The bloody repression by the Syrian army of an armed uprising by the Muslim Brotherhood in the central city of Hama in February 1982 is one of the darkest pages in the history of the Syrian regime.
The rebellion and ensuing crackdown by the Defense Brigades, an elite force led by Rifaat al-Assad, brother of then president Hafez al-Assad, left between 10,000 and 40,000 people dead, according to different sources.
Assad died in 2000 and was succeeded by his son Bashar, who is now battling to put down an 11-month revolt that has left more than 6,000 people dead, according to human rights groups.
The 1982 events in Hama started on February 2 ─ or February 3 according to the Syrian authorities ─ with the massacre of around 20 leading members of the ruling Baath party by the Muslim Brotherhood, the Arab world’s most influential Sunni Islamist movement.
Brotherhood members then holed up in mosques, from where they issued calls for an insurrection.
It took the Syrian forces more than three weeks, backed by artillery, armored vehicles and air strikes, to overcome the uprising, with considerable destruction and massive loss of life.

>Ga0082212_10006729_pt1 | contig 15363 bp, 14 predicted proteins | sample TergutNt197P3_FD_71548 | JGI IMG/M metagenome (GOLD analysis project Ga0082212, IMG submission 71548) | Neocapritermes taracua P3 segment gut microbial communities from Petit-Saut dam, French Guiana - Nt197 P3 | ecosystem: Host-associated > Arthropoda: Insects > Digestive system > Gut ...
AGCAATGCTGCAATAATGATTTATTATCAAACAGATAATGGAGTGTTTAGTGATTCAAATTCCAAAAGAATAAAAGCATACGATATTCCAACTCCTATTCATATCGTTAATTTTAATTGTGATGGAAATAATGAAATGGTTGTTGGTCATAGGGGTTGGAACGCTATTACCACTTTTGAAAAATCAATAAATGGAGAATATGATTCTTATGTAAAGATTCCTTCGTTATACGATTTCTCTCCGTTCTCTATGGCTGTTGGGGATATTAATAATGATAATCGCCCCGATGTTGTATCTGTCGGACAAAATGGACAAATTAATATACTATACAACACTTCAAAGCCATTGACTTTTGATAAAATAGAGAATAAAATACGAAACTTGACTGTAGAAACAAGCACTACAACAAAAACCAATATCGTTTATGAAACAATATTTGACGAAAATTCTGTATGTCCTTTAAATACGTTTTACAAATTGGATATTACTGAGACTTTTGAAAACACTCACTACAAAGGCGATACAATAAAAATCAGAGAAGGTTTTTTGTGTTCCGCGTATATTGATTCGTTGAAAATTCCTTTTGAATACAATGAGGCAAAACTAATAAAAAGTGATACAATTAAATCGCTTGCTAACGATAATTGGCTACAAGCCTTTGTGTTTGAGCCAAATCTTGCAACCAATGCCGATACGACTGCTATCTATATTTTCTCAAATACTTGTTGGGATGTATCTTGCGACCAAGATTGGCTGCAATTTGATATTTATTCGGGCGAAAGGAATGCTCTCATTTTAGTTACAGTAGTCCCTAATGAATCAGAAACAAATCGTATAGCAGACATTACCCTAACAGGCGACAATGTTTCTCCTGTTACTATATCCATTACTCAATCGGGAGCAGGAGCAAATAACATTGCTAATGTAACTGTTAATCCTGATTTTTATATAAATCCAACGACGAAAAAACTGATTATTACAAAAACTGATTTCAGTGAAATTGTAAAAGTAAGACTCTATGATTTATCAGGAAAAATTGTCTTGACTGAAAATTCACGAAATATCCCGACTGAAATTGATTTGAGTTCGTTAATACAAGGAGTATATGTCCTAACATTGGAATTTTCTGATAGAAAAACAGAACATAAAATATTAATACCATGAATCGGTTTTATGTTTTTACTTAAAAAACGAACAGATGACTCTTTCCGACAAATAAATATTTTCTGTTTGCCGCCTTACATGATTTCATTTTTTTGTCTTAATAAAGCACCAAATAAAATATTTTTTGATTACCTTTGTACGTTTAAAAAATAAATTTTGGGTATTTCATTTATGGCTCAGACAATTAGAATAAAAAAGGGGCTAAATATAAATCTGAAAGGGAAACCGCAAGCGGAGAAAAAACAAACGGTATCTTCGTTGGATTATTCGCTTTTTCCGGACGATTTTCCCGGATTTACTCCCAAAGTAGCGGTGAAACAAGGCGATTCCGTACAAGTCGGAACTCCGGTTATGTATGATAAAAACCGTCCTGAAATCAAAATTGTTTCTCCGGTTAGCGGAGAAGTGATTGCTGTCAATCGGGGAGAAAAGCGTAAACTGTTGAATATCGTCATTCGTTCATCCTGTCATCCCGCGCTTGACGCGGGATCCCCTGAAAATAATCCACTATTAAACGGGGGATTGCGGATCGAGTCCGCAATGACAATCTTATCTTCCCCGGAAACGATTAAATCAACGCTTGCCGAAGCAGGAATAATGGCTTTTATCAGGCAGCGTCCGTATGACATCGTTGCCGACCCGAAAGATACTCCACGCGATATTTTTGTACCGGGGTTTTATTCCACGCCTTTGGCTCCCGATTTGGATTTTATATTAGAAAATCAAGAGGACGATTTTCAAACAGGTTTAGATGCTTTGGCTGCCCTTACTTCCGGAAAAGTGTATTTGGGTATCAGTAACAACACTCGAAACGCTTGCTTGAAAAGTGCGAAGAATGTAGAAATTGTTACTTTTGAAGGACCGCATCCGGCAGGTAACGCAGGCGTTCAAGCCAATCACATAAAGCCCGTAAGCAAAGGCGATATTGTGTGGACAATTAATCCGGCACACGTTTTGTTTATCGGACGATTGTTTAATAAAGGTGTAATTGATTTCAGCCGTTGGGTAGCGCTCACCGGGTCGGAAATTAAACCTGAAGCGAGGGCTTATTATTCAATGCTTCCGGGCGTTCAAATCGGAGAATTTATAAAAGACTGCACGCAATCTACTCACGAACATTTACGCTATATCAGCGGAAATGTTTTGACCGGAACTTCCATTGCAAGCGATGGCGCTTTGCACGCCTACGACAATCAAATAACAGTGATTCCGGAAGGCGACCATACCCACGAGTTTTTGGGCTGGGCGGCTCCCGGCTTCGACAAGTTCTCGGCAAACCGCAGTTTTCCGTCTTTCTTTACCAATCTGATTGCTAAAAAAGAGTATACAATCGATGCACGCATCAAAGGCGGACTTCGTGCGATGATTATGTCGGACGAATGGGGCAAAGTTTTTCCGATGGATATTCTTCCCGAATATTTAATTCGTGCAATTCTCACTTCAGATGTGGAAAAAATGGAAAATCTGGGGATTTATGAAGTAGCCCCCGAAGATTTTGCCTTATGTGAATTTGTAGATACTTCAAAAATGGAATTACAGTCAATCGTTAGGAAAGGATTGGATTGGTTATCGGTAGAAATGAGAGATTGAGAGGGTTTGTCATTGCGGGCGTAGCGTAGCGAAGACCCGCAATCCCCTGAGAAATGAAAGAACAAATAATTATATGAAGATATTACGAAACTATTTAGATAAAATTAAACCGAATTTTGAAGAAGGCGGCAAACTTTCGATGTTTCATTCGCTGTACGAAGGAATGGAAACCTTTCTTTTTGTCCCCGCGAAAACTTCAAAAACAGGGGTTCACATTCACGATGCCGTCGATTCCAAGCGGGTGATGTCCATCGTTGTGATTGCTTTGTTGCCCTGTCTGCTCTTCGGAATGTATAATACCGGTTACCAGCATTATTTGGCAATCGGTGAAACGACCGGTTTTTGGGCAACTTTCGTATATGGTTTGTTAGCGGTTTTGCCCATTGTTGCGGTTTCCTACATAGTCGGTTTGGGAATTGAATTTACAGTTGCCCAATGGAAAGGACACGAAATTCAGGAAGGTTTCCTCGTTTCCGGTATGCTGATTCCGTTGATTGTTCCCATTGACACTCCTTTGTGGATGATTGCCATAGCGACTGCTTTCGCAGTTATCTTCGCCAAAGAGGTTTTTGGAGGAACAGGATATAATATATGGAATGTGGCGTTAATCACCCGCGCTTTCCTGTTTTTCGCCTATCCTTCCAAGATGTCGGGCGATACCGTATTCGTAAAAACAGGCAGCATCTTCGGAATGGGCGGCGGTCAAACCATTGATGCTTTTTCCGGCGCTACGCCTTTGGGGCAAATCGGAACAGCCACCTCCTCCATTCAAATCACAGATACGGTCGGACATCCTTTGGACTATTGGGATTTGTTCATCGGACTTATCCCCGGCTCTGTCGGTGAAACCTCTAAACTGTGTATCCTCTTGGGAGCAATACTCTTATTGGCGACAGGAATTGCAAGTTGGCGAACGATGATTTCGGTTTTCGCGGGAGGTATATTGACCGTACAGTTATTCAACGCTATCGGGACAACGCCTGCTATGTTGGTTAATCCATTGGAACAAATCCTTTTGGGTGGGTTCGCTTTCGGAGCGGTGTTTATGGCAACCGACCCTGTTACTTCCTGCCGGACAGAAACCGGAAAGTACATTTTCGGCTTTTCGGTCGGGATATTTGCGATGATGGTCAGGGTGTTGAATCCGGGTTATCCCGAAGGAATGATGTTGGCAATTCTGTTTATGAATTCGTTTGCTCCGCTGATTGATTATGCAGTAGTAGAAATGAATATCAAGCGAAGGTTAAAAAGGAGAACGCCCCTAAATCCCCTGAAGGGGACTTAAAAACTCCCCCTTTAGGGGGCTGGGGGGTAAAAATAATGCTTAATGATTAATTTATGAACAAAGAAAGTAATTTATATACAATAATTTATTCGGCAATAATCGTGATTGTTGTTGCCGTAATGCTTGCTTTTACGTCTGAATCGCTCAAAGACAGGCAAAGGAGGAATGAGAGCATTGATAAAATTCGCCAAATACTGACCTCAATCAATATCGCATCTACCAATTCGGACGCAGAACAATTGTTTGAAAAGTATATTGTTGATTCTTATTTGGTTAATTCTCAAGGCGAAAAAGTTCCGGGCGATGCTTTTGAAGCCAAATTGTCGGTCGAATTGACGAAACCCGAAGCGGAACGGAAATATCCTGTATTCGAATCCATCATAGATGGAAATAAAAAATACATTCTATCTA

According to witnesses, more than 10,000 soldiers were deployed to Hamas, a city in the Orontes valley, some 200 kilometers (125 miles) north of Damascus.
The events were the culmination of clashes between the Syrian regime and the Muslim Brotherhood which started in March 1979 with an attack against the military academy in the northern city of Aleppo, in which 80 cadets were killed.
All were Alawites, the minority community in Syria to which the Assad family belongs.
The organizer of the attack, a Sunni training officer, Ibrahim Youssef, said that it was an act of protest against what he described as a sectarian regime that discriminated in favor of Alawites and against the Sunni majority.
The regime’s crushing of the Brotherhood led to hundreds of executions and thousands of arrests, particularly in Aleppo ─ Syria’s second-largest city ─ and in the desert town of Palmyra, as well as in Hama itself.